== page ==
Sunday, March 22, 2020

Church History - The Baptists

I grew up going to a small Southern Baptist church, Northwest Baptist, on California Crossing Road in Dallas, Texas. J.W. Matoy, the pastor, was my mother's cousin from Oklahoma. I suppose I played in the nursery in the years before memory kicked in. 

I didn't know Baptists were the most well-known protestant denomination or about the many kinds of Baptists: American, Missionary (the pro-missionaries group that split away from the Primitive Baptists who were decidedly not). And the Independent Baptists that refrained from joining any of the hierarchy associations or governing authorities.

The first Baptists broke away from the Church of England with the belief that salvation should include a public profession of faith followed by being baptized, immersed in water, not being sprinkled as a baby--as symbolized by the disciples’ baptisms (John 3) and from Romans 6, especially the fourth verse.

“Therefore we are buried with him by baptism into death: that like as Christ was raised up from the dead by the glory of the Father, even so we also should walk in newness of life.” Romans 6:4

Those first congregations were known as General Baptists. When the Calvanist Separatists accepted the belief of immersion, they became the Particular Baptists. 

The earliest Baptist church was founded in Amsterdam in 1609, but as more and more pilgrims arrived on the shores of the New World, it wasn't long before the Massachusetts Bay Colony banished John Clark for his belief of the separation between church and state. 

They followed Church of England practices, but Clark moved south to uncolonized Rhode Island and formed the first Baptist church in America in 1638.

By the late eighteenth century, the American Baptists recognized thirty-five 'associations' headed by over five hundred fifty preachers. 

During the nineteenth century, the movement grew to seven hundred fifty churches with more than sixty thousand Baptists spread across the states. All the associations were committed to a principle of autonomy but joining together for the benefit of spreading the Good News of Christ. 

The issue of slavery caused the Southern Baptists to separate from the Northern associations and their growth proved unrivaled. Some churches were more conservative than others and before long, we had the American Baptist Churches, the Baptist General Convention and of course Texas had its own convention. Plus the Independents. 

Strong believers in Biblical authority, Baptists take communion as an act of symbolic obedience with no particular schedule and believe all scripture is divinely God-breathed per these verses in Timothy.

All scripture is given by inspiration of God, and is profitable for doctrine, for reproof, for correction, for instruction in righteousness: That the man of God may be perfect, thoroughly furnished unto all good works.” 2 Timothy 3:16-17

Baptists strongly support evangelism and missionary work and stand up for religious freedoms. It is recognized they were instrumental in our Constitution’s First Amendment.

No longer affiliated with the Baptist church, I now consider myself a non-denominational. That happened in 1975 during the Charasmatic movement of Holy Spirit.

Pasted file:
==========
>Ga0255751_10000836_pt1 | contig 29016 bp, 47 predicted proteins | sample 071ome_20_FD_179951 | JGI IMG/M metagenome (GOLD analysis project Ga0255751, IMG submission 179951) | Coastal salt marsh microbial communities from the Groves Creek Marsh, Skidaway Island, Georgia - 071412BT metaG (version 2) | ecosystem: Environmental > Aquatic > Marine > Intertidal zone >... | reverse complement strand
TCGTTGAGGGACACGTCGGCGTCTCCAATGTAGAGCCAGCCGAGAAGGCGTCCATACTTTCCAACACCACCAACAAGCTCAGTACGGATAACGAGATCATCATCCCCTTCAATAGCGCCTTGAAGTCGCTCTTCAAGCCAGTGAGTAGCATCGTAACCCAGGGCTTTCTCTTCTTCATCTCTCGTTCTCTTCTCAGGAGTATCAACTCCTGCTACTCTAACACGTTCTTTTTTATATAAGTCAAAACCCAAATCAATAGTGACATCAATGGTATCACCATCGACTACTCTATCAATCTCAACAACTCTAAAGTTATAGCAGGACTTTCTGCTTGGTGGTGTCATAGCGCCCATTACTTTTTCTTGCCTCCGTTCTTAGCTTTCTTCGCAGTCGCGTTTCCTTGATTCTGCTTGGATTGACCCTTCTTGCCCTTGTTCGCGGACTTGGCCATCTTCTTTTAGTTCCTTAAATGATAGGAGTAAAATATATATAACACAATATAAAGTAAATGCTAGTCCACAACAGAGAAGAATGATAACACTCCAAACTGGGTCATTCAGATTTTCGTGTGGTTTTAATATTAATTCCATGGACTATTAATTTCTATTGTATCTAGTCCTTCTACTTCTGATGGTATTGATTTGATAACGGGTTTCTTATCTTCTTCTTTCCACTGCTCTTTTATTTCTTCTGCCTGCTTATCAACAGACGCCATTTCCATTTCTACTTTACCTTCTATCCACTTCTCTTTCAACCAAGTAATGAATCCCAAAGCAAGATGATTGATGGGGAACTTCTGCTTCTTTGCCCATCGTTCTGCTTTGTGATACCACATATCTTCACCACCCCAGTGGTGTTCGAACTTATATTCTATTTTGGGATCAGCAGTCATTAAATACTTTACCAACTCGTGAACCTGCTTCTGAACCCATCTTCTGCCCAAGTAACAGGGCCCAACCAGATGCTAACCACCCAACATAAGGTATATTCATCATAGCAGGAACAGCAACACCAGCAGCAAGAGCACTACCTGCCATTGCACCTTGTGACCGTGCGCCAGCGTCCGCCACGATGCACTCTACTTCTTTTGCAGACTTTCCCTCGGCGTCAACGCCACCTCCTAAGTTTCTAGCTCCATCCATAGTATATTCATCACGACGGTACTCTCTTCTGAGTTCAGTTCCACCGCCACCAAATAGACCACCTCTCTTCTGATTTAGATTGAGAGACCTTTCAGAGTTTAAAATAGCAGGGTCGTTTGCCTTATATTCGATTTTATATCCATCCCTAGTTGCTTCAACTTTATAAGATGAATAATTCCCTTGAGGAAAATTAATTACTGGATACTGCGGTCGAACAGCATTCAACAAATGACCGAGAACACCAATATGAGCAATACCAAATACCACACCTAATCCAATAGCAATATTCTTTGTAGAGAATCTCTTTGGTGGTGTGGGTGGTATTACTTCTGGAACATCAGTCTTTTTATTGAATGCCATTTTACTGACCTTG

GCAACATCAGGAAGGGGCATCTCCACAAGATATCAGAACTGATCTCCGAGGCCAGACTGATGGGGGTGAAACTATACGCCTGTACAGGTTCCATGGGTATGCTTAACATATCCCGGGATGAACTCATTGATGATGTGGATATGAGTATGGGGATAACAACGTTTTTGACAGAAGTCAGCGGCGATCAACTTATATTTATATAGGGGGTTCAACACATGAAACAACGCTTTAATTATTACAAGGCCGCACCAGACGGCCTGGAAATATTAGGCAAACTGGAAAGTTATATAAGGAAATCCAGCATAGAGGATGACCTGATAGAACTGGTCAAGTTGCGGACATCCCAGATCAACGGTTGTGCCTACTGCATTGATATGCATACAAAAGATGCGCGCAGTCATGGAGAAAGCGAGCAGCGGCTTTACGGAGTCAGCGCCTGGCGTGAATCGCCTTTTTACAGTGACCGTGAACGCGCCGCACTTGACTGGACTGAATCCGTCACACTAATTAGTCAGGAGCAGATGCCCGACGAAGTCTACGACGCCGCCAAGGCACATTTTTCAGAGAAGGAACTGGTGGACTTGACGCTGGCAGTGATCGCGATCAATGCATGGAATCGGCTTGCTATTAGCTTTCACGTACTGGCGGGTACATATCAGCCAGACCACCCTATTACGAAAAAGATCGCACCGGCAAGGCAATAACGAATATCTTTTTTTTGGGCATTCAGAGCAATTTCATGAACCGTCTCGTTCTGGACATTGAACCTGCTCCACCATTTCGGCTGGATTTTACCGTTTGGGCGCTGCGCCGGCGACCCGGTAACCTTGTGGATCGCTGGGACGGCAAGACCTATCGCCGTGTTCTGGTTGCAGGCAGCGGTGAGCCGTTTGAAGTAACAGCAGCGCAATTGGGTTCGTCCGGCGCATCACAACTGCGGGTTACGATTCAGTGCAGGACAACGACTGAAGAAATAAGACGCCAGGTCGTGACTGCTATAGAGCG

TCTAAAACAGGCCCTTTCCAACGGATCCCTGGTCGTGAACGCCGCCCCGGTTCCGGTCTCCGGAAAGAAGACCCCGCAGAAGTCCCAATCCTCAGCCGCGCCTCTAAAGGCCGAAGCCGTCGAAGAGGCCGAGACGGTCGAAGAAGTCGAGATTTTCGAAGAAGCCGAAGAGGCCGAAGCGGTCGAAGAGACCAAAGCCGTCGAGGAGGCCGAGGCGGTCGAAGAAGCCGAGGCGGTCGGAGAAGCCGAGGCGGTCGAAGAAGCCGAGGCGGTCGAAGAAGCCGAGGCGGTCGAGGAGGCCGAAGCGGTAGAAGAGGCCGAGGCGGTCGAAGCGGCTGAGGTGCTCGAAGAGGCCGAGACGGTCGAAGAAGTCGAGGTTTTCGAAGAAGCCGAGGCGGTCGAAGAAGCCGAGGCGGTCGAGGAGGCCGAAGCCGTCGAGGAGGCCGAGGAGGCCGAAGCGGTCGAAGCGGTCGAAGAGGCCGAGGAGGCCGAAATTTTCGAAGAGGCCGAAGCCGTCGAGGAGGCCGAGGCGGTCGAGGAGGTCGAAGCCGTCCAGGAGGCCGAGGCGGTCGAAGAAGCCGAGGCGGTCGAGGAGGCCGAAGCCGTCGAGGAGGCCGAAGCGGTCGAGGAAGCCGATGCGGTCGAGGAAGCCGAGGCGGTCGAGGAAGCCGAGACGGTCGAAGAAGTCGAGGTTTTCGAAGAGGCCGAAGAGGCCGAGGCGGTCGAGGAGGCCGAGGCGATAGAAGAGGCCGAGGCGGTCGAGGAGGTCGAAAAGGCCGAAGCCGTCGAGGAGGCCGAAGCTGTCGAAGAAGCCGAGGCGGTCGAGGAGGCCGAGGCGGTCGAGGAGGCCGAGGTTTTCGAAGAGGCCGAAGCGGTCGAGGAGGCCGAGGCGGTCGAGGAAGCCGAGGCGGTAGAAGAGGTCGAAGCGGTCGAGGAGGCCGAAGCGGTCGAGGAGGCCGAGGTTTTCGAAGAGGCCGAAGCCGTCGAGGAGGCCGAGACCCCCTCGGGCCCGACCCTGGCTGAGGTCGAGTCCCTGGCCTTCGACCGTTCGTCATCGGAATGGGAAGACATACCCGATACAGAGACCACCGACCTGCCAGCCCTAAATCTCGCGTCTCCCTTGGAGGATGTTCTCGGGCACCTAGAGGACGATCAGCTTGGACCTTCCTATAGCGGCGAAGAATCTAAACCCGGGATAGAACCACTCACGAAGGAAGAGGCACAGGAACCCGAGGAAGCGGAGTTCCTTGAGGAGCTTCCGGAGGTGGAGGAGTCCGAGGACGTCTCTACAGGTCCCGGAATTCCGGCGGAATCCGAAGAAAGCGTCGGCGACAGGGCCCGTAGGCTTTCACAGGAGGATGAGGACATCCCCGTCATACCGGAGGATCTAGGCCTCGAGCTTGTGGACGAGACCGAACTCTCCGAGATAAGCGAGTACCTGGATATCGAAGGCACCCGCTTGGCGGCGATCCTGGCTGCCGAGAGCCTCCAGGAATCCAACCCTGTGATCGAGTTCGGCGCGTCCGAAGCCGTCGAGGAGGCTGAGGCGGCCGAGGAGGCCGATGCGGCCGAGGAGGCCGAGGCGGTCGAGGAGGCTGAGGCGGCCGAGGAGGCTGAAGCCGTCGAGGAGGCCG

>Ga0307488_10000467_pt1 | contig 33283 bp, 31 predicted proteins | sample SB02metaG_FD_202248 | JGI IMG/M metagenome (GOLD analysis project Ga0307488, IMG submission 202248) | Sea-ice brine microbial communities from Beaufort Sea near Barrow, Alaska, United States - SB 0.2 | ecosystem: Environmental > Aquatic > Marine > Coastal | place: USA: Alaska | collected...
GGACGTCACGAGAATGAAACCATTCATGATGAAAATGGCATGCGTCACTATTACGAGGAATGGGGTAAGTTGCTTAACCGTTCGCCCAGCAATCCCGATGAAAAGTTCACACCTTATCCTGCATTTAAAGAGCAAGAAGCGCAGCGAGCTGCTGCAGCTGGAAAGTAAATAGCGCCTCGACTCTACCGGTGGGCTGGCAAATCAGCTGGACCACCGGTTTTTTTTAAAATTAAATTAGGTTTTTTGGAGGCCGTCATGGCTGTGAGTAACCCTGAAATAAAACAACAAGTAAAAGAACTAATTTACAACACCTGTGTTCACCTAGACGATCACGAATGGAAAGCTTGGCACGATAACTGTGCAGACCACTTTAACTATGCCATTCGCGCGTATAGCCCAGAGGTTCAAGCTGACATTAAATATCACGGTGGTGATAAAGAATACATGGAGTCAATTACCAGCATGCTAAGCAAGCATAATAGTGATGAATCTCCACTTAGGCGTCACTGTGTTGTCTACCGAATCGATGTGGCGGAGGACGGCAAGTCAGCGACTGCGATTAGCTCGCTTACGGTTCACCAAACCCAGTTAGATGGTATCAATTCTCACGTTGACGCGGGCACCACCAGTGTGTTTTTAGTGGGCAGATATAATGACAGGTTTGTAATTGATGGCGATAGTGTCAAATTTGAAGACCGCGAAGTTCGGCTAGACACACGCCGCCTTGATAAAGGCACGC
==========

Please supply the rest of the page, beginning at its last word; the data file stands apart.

I experienced the baptism of fire and that set me apart from the traditional doctrines. The Southern Baptist Association disfellowshipped our little Shady Grove Baptist Church, so we became simply Shady Grove Church. 

It's so exciting that my FIFTIETH TITLE published BITTER HONEY releases tomorrow! It's book 22 in the Lockets and Lace Collection and the story of Samantha Adam's romance.

Readers met Samantha in UNIQUELY COMMON (book 12 in the same collection) when she was only thirteen years old. Now, she'd eighteen and ready to get married and have babies . . . but should she settle?

From the vineyards of Napa Valley to the streets of New Orleans, there's another love story in BITTER HONEY, a more mature romance akin to Hosea's I think you'll enjoy!  

Bio: Award-winning Author Caryl McAdoo prays her story brings God glory! And her best-selling novels are blessed with a lion’s share of 5-Star ratings! With forty-four-and-counting titles, she loves writing as well as singing the new songs the Lord gives her—listen to a few at YouTube. She and husband Ron share four children and eighteen grandsugars. The McAdoos live in the woods south of Clarksville, seat of Red River County, in far Northeast Texas, waiting expectantly for God to open the next door.  

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  1. Thanks for the post this morning! I appreciated the history lesson on the Baptist church.

    1. You're so welcome, Connie! I enjoyed the research and finding out about my roots as a Southern Baptist until I was 25 :) Blessings!

  2. Thanks for the history lesson. I and my family are part of the Independent Fundamental Baptist Church. Congratulations on you new book.

  3. Independent Fundamental! I wonder what separates y'all from say Southern or Missionary :) <3 Thank you so much! I'm excited for the milestone, it being number 50! I say we're non-denominational now, but Ron says we're "fundamentalists," believing in the fundamentals and all the rest is between the person and God. Good to discuss . . . never a source of dis-fellowshipping! Blessings